Inside a couple of grab handles here, a few little hooks for putting shirts on or whatever, and a couple of little reading lights. When you open the doors, this isn’t really the place you want to be because the place you want to be in is the driver’s seat. So let’s go and do that now.
So here we are, in the front. And the first thing I think that strikes you is these yellow doors that you have in front of you. And when we drive, I’ll talk a little bit more about them because they’re quite funny. The way that they move. So there’s:
- booze pressure,
- there’s voltage,
- there’s a fuel indicator,
- there’s Lancia Delta engine temperature,
- there is oil pressure,
- there’s also oil temperature here as well.
There are another two dollars here in terms of storage, you got the little bit here. There’s also a kind of a bench. You’ve also got a glove box.
You get carbon fiber around the gear shifter, which I think is cool. And there’s a big old silver shifter, which feels so good, feels so, so good. I’m really looking forward to taking this out for a drive. You’ve got these incredible recolor abacuses, which really holds you. These have actually been used quite a lot in a lot of kinds of hot hatches and things like that. You’d find this kind of same seats in, say, a civic type or like the Integra type power as well.
They put them in there and they’re great. They’ve got the H.F. logo on the top with the running elephant. You’ll see the running elephant in a few more places in the Lancia Delta. Also, it’s got some visors as well. And this being a Japanese import, there’s some Japanese writing on there, which I really don’t understand. This is quite a cool little feature. They all came with a little stopwatch. And just to make sure, you know, you’re smashing all the rally stages in the correct time, it also doubles up as a clock as well.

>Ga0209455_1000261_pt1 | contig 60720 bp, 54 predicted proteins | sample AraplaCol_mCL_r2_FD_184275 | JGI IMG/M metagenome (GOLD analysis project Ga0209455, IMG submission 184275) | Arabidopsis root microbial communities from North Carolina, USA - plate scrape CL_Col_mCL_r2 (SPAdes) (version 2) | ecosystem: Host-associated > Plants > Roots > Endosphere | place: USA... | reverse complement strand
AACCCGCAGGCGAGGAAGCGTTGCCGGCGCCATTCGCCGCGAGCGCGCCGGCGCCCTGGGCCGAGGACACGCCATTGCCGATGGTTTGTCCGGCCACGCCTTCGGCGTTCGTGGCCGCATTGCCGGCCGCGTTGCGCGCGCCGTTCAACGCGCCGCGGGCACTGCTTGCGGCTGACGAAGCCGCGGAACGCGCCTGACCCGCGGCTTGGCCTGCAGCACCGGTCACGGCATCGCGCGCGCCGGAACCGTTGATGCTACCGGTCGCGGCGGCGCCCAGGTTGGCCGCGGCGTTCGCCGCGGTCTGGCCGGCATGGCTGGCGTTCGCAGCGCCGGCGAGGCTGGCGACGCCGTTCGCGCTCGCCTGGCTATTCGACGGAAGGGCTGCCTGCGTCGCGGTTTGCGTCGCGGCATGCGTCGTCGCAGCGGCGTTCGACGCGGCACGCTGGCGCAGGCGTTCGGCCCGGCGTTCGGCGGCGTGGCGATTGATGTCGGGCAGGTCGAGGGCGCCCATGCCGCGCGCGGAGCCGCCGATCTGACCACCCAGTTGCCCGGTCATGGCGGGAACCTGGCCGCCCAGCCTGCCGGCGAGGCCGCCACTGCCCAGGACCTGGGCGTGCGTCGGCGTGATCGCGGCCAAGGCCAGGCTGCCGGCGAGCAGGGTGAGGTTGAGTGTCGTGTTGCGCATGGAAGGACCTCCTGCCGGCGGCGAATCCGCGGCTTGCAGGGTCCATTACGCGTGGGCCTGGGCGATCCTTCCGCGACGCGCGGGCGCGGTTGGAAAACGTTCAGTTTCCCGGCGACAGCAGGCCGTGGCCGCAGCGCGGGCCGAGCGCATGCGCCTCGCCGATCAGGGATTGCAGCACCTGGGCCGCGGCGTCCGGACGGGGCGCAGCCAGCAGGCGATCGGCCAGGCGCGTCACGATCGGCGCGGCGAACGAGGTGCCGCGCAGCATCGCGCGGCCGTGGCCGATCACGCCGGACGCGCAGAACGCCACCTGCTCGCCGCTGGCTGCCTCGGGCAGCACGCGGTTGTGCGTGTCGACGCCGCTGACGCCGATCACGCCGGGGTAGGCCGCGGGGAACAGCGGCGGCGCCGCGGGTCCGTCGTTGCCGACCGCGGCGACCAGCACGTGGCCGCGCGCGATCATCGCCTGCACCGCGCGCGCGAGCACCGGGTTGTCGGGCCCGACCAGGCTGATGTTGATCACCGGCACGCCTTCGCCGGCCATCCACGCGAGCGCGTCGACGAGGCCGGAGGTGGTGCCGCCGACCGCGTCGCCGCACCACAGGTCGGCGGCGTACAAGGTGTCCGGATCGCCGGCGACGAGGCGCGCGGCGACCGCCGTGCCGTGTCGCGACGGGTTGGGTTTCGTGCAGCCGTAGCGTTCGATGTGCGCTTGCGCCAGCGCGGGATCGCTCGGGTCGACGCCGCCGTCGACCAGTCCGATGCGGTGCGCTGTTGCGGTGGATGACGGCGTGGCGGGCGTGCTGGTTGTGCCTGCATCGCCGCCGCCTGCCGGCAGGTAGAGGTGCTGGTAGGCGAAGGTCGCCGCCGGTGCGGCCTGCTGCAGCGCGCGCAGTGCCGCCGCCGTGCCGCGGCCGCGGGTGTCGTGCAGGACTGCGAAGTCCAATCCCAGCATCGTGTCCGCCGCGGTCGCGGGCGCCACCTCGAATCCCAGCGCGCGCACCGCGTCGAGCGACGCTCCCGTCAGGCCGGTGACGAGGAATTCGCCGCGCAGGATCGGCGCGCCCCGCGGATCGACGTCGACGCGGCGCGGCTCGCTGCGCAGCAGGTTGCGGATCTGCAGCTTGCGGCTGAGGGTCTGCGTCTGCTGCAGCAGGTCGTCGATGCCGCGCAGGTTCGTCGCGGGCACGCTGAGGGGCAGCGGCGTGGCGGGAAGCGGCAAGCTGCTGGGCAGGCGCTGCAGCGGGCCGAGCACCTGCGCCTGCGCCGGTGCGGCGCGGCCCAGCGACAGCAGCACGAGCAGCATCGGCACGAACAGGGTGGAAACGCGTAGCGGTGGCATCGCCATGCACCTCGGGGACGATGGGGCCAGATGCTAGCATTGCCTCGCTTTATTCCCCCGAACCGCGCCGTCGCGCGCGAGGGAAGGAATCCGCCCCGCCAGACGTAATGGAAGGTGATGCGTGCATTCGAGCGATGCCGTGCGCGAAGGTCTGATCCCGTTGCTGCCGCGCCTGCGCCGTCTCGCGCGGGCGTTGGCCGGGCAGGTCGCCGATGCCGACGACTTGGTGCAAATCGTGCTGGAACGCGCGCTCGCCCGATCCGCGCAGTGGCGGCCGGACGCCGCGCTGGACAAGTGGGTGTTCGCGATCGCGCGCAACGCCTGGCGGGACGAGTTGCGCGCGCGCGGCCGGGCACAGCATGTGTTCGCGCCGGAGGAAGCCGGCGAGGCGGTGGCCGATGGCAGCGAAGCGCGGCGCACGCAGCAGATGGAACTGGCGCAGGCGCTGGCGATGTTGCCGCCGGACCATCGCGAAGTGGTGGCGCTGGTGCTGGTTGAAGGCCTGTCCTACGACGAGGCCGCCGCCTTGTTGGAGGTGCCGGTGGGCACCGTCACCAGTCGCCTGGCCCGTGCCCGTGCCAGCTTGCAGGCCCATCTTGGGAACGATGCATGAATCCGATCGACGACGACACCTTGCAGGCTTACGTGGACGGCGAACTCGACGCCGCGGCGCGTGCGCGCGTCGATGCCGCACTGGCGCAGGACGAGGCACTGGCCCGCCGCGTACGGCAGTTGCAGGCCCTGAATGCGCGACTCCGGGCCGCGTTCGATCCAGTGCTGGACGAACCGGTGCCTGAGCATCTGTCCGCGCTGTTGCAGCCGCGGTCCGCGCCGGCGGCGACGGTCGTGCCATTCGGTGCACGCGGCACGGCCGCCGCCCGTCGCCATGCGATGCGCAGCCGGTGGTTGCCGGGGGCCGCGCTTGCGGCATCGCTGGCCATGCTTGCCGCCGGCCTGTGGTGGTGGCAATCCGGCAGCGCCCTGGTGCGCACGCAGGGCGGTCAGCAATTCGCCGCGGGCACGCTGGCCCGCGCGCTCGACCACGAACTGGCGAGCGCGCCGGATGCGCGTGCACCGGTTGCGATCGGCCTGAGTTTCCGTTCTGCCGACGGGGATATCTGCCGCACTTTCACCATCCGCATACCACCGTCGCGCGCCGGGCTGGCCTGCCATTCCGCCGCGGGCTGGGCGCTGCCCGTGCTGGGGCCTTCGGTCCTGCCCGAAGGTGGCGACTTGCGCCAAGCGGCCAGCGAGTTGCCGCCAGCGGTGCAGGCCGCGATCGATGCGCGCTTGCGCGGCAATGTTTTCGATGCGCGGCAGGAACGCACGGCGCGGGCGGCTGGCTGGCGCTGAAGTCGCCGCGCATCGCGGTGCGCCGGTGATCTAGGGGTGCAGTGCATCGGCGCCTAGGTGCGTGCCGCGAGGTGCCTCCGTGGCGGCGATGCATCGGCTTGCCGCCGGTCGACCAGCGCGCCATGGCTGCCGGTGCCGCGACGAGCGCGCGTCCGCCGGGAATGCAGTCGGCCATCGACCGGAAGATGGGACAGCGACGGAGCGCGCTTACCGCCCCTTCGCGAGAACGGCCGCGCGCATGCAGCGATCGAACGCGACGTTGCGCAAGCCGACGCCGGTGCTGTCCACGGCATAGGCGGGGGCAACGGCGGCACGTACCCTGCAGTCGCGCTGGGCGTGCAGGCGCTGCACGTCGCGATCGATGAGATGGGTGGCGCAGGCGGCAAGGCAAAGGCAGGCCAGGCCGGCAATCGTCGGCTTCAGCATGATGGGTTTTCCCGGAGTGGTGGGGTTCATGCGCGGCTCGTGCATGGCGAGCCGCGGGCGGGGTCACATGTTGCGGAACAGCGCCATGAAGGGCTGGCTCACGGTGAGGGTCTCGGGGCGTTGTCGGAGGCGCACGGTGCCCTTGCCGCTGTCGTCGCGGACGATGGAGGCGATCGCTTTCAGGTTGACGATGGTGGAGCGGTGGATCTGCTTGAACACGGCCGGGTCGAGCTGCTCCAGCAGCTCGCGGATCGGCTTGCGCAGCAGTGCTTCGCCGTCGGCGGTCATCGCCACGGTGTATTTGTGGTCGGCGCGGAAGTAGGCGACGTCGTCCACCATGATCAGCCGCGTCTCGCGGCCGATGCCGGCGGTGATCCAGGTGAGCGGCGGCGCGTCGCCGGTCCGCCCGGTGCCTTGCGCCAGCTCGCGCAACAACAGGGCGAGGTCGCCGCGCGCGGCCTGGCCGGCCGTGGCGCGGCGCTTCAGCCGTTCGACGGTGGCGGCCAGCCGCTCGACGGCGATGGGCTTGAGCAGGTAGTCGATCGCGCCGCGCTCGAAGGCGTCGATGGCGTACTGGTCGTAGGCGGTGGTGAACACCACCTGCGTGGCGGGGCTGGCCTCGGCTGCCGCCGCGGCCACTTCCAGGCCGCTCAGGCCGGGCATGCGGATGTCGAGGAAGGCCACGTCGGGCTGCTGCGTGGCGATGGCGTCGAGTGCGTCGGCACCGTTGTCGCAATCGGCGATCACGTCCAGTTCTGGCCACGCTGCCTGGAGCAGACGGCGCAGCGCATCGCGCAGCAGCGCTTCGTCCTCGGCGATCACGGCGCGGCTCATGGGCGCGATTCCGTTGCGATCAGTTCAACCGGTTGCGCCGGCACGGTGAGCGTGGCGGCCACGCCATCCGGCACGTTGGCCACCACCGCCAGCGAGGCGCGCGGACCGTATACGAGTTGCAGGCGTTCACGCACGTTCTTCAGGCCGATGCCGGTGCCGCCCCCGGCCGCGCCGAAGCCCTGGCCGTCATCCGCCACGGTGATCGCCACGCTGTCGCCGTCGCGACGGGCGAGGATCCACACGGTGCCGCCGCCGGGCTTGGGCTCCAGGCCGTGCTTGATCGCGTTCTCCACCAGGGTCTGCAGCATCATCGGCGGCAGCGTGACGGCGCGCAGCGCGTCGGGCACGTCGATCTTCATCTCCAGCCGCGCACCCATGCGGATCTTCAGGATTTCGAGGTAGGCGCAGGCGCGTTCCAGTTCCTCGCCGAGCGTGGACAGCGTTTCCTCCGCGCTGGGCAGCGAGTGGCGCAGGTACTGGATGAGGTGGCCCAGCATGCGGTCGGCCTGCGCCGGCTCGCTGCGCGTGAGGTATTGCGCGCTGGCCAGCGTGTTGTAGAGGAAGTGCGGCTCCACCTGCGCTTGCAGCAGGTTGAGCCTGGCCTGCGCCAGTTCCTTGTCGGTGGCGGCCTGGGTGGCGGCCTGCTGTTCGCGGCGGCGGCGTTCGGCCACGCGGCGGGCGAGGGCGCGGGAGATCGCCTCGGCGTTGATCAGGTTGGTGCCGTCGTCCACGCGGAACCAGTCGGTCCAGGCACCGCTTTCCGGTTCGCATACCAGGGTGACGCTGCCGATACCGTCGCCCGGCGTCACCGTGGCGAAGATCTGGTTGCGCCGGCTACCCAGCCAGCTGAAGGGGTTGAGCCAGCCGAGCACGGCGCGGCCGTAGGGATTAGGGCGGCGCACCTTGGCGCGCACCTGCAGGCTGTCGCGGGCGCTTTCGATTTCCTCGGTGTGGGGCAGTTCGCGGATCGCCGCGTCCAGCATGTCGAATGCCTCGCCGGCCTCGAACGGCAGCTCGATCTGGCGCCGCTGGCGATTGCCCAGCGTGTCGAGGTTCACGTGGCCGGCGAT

You've got the Momo courser steering wheel. This comes as standard as the pedals as well. The driving position in the Lancia Delta is a little odd.
You’re kind of a bit skewed, but it brings to the characters of the Lancia Delta. Little quirky facts about the Integrale Evolution of the Lancia Delta life story… A lot in the Lancia Delta is taken off a Ferrari E40. So you find things that are actually are not in the Ferrari. This door hatch reminds me of the same one that is in GTC. So and the way you open it, obviously you just pull it up. I think it’s awesome.
Alcantara all around you’ve got the switches for the electric mirrors down here, but the Lancia Delta is all about how it drives and how it makes you feel driving it. And with that, we should take it for a spin.
First time driving the Lancia Delta Evo. This call was born in an era of cars that were just designed to have fun. And that’s exactly what Lancia Delta does. Every time you go over a stone, you hear it in the arch. Every time you go over a bump, you can just feel it throughout the whole car. But this car just soaks it up.